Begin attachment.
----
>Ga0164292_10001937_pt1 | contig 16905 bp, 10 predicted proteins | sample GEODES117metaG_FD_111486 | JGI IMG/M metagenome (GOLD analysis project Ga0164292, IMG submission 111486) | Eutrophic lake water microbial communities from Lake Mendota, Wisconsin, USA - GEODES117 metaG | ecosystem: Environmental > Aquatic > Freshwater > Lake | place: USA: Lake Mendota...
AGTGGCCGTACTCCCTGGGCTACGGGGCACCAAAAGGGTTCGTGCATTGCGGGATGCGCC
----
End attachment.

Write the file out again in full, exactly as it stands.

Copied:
>Ga0164292_10001937_pt1 | contig 16905 bp, 10 predicted proteins | sample GEODES117metaG_FD_111486 | JGI IMG/M metagenome (GOLD analysis project Ga0164292, IMG submission 111486) | Eutrophic lake water microbial communities from Lake Mendota, Wisconsin, USA - GEODES117 metaG | ecosystem: Environmental > Aquatic > Freshwater > Lake | place: USA: Lake Mendota...
AGTGGCCGTACTCCCTGGGCTACGGGGCACCAAAAGGGTTCGTGCATTGCGGGATGCGCC